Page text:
The amount of ice that has disappeared in Greenland in the last 2 decades is enough to cover the entire United States in half a meter of water

Tram Ho

The Arctic is warming faster than anywhere else on the planet, and the Greenland ice sheet clearly shows how damaging that is.

According to new satellite data compiled by Polar Portal, a gathering of four Danish government research agencies, Greenland has lost more than 4.7 trillion tons of ice over the past 20 years, which is close to enough to flood all of its water. America in 0.5 m of water.

This widespread ice loss has contributed to a 1.2cm rise in global sea levels in just two decades, the researchers said on their website.

Lượng băng biến mất ở Greenland trong 2 thập kỷ qua đủ để bao phủ toàn bộ nước Mỹ trong 0,5 m nước - Ảnh 1.

The team’s data spans 20 years, from April 2002 to August 2021 and is based on observations made by the Gravity Recovery And Climate Experiment (GRACE) satellite group, which was launched in March 2002. .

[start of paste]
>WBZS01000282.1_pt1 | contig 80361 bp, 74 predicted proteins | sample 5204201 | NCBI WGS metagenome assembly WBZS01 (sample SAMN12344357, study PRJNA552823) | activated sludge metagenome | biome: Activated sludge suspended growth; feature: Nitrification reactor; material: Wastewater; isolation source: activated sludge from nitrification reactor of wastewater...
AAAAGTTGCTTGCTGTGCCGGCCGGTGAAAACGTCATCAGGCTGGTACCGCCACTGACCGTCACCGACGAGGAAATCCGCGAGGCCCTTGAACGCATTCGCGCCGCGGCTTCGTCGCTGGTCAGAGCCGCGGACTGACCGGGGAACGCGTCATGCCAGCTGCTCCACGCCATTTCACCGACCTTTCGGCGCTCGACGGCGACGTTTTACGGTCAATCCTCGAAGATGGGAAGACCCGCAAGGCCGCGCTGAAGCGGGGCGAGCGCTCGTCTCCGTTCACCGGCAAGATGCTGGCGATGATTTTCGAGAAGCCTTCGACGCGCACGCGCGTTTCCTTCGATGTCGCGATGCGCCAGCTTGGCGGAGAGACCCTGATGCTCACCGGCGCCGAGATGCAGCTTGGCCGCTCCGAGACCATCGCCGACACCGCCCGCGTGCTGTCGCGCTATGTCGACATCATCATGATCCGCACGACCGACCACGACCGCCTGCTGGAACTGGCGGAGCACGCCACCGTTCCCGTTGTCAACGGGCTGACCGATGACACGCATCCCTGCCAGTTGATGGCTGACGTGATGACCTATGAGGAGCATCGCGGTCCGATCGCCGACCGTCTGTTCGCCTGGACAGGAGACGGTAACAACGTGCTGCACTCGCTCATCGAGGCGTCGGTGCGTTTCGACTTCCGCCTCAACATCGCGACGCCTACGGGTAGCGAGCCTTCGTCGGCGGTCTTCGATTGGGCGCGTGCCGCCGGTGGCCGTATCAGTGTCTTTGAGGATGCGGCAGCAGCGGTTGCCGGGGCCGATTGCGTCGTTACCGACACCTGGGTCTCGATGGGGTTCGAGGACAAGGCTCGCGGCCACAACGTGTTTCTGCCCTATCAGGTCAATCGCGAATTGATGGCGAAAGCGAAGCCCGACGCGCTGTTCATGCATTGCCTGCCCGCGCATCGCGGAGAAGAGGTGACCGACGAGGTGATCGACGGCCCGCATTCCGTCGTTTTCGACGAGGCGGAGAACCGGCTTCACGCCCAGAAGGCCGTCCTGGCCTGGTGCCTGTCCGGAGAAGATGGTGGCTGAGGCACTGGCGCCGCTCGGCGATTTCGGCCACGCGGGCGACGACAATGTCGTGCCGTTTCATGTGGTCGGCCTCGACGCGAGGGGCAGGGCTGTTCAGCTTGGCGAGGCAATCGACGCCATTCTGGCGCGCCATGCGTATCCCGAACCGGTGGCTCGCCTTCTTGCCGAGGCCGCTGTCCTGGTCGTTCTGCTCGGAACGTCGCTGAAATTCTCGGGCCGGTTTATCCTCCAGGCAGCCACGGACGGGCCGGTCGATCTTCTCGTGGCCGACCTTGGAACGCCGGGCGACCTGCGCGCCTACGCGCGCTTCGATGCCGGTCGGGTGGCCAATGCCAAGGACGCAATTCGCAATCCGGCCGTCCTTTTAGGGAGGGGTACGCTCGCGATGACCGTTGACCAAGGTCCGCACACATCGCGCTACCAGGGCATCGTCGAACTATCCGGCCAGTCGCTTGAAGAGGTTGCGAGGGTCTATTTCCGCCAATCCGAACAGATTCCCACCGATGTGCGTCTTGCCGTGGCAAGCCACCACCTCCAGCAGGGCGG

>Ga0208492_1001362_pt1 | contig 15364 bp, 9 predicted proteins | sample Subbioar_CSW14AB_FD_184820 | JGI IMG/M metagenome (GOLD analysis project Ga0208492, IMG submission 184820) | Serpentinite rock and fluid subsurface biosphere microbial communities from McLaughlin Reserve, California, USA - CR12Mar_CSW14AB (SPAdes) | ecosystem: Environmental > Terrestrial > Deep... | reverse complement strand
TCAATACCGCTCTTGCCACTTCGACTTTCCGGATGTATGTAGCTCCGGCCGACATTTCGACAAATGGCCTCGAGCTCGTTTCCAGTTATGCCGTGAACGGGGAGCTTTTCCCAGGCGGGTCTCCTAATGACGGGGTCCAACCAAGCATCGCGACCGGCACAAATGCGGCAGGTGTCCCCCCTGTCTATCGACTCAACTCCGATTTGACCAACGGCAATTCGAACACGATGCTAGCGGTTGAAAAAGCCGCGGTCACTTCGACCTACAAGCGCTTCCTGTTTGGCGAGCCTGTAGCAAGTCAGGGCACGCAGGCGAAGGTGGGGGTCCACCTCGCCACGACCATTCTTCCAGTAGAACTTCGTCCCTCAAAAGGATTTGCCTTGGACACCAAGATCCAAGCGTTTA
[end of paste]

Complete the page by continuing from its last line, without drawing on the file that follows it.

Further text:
These satellites measure gravity changes around the world, reflecting the mass distributed around the planet over time. This is particularly useful for estimating changes with ice volume, says the Polar Portal team.

GRACE data shows that Greenland’s ice loss is most severe around the coasts, where ice rapidly thins and dumps into the ocean. According to NASA, the loss of ice is particularly severe on the west coast of Greenland, with warming subsurface water thought to be responsible for accelerating the melting process.

Lượng băng biến mất ở Greenland trong 2 thập kỷ qua đủ để bao phủ toàn bộ nước Mỹ trong 0,5 m nước - Ảnh 2.
Satellite map showing the most ice loss areas (dark red) in Greenland as of August 2021. Greenland’s west coast was hit hardest, likely due to warming temperatures in the Arctic Ocean .

According to NASA, melting ice in Greenland is one of the main factors driving sea level rise. A 2019 study in the journal Nature says Greenland is on track to cause global sea levels to rise 7 to 13 centimeters by 2100.

Andrew Shepherd, lead author of the study and climate scientist from the University of Leeds in the UK, told NASA in 2019: “For every centimeter of global sea level rise, 6 million coastal people are inundated. floods all over the planet.”

Greenland is the only place in the world other than Antarctica that contains a permafrost. Greenland and Antarctica contain 99% of the world’s total freshwater reserves. If the entire Greenland ice sheet were to melt, it could raise the global sea level by a staggering 7.4 m; Meanwhile, Antarctica contains enough ice to raise global sea levels by more than 60 meters if completely melted, according to the US National Snow and Ice Data Center.

Reference: LiveScience

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